The wind is howling (tornado warnings in San Jose) and we're getting 1-2 inches of rain each day and it's *cold*.
In other words, it's winter in the Bay Area.
During a brief break in the storm, I headed out today to run a couple errands.
While out and about I saw a CalTrans guy (called the highway department to the rest of the world) in full head to toe bright yellow heavy weather gear.
He was out there yanking leaves and branches out of the storm drains.
See, here in the Bay Area, we feature a lot of eucalyptus trees. They have these tree trunks that peel off long strips. We also have plenty of palm trees that will drop a huge frond at the slightest breeze.
Add some pine needles from all the redwoods, a heap of your garden variety debris, and you got yourself clogged storm drains that then back water up onto the streets. Hello flooding!
As I watched the guy wade into rushing water and pull out another tree branch, I thought...now that's a sucky gig!
Further down the road I saw the trash guy doing his job, also wearing full bright yellow storm gear against the rain.
And I thought, wow, also sucky.
So I mentally put together my list...top five jobs that are already very tough to do, but are made, like, eleventy billion times worse in this crazy storm.
Here we go:
1. As mentioned...CalTrans employee. Especially the people who work out on the major highways unclogging drains, placing pylons around huge potholes, trying to drain flooded low spots on the highway, etc. You get the idea. Ugh.
2. Trash collector. Look, on a good day this is a rough gig. Now put stinky trash in the rain and with flooded roads and people not driving safely and hoo boy, isn't THAT a nice day at work?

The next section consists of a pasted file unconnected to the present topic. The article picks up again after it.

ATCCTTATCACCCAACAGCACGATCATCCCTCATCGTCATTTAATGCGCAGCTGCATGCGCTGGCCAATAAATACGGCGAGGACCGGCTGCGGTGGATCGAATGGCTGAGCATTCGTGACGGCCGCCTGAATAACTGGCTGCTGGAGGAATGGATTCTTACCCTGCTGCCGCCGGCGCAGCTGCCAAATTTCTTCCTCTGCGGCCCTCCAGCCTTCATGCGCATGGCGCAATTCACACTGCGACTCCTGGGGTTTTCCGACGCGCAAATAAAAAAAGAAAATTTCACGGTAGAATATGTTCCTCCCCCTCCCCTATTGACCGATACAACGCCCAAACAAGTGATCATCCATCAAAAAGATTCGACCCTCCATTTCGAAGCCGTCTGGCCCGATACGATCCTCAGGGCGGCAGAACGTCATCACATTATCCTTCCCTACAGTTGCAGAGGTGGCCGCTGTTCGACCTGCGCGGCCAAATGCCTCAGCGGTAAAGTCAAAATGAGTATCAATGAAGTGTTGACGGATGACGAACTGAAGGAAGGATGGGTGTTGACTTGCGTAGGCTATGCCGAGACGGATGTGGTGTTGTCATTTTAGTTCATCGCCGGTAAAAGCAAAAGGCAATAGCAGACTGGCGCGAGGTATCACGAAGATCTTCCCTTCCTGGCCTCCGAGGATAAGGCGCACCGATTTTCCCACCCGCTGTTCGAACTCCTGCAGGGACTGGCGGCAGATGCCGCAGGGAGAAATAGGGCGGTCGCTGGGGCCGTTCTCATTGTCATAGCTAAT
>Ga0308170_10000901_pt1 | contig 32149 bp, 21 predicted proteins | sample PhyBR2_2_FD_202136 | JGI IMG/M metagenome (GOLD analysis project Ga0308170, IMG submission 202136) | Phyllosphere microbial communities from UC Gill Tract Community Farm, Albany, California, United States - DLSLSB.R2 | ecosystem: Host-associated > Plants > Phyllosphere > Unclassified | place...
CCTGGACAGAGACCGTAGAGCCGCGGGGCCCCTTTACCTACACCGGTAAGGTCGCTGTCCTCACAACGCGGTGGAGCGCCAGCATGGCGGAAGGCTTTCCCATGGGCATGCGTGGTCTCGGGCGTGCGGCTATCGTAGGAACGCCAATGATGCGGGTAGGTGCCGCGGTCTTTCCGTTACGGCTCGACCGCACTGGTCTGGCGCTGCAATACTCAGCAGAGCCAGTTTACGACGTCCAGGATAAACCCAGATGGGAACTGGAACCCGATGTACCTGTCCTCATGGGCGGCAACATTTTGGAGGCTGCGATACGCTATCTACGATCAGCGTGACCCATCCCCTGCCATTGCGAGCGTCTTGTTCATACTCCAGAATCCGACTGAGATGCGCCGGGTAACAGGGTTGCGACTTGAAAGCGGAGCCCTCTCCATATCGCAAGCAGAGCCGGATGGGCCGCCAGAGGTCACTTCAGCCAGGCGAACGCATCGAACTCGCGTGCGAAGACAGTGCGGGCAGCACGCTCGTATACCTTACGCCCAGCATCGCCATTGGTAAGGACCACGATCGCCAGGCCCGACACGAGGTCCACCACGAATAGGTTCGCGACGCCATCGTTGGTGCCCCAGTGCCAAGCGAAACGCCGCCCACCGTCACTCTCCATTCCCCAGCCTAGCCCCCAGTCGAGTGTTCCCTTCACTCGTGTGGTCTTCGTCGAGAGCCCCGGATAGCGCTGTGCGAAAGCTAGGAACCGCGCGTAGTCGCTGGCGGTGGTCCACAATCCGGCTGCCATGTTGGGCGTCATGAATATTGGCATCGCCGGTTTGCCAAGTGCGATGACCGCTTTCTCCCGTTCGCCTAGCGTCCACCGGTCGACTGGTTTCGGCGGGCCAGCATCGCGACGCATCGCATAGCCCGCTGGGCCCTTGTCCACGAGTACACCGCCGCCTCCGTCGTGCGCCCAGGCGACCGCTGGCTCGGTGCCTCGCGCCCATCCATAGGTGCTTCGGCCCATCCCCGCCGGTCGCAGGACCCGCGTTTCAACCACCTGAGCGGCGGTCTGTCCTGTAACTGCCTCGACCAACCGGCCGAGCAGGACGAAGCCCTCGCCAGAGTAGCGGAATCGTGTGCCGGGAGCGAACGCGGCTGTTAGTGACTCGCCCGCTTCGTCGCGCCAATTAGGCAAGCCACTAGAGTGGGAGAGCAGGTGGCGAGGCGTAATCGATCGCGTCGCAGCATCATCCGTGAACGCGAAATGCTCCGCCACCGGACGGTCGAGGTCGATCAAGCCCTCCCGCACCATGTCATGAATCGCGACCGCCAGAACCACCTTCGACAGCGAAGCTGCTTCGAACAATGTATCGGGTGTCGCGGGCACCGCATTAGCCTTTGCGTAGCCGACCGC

3. PG&E field response. Yeah, when the power goes out due to high winds, these are the people that strap on, once again, the bright yellow high weather gear. Then they get to climb a frapping ladder and hope that one, they don’t fall off, and two, that all the water doesn't conduct a little extra electricity their way. And the yo-yo's in all the warm houses get all pissed off when they have no power, so there's some abuse in this job too. Truly, a thankless gig.
4. Bridge toll taker. Ok, so there you are in the storm of the year, inside a box roughly as big as an old fashioned phone booth attached to a suspension bridge that is engineered to sway. Riiight. The bridge is swaying there over the frosty waters of this inlet from the Pacific with no wind break. And oh by the way, you have to leave that big window open on the tool booth and reach your hand out there once every half minute to take money out of people's hands. No freaking thank you.
Finally, bar none...
5. Tow truck driver. Sure, this weather makes them a lot of money, but they also have to deal with all manner of idiots. Ever hear of a "solo spin out"? I hadn't until I moved here. This means one person losing control of their car and whipping around, usually ending up off the pavement (and hopefully not down an embankment).
When it goes right, it's a "solo" problem. When it doesn't go right, it's a horrible, traffic clogging accident. And the tow truck guy has gotta strap on the bright yellow gear and then yank all those cars out of the way while the stopped traffic curses at him, the car owners harass him and the dispatch is calling him begging for his help at another spot.
Just, really. Gah.
I can say I'm not man enough for that job. Oh but I love to hear stories from tow truck drivers. Those people have seen some stuff...whoooieee.
Anyhow, as I bunker down with the heat running and a warm cup of tea in hand, here's a huge thanks to the CalTrans employees, trash collectors, PG&E technicians, toll collectors and tow truck drivers on this crazy blustery day.
Oh, and also the police and fire rescue who are working non-stop in this mess. And the EMT's in all the emergency rooms, too.
Thank you for doing a mostly thankless job.
(clearly this guy only has to model and never has to use this gear because he is WAY too chipper in that outfit. I've never seen a grin like that on someone who really had to use that gear)